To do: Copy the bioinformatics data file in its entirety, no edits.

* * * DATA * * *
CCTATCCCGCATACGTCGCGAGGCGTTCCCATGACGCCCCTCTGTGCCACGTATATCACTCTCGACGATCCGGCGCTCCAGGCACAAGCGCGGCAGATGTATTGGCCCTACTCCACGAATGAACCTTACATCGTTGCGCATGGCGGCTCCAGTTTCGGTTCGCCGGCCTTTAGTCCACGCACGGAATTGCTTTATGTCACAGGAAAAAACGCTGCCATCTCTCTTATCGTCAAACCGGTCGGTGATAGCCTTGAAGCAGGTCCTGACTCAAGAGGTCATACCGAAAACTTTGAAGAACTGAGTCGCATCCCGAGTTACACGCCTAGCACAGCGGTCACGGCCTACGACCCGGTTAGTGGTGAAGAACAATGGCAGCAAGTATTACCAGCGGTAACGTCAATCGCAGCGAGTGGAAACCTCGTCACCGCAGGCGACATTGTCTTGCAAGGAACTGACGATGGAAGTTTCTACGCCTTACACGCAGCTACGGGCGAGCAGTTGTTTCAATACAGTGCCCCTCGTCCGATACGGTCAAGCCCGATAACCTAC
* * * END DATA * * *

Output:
CCTATCCCGCATACGTCGCGAGGCGTTCCCATGACGCCCCTCTGTGCCACGTATATCACTCTCGACGATCCGGCGCTCCAGGCACAAGCGCGGCAGATGTATTGGCCCTACTCCACGAATGAACCTTACATCGTTGCGCATGGCGGCTCCAGTTTCGGTTCGCCGGCCTTTAGTCCACGCACGGAATTGCTTTATGTCACAGGAAAAAACGCTGCCATCTCTCTTATCGTCAAACCGGTCGGTGATAGCCTTGAAGCAGGTCCTGACTCAAGAGGTCATACCGAAAACTTTGAAGAACTGAGTCGCATCCCGAGTTACACGCCTAGCACAGCGGTCACGGCCTACGACCCGGTTAGTGGTGAAGAACAATGGCAGCAAGTATTACCAGCGGTAACGTCAATCGCAGCGAGTGGAAACCTCGTCACCGCAGGCGACATTGTCTTGCAAGGAACTGACGATGGAAGTTTCTACGCCTTACACGCAGCTACGGGCGAGCAGTTGTTTCAATACAGTGCCCCTCGTCCGATACGGTCAAGCCCGATAACCTAC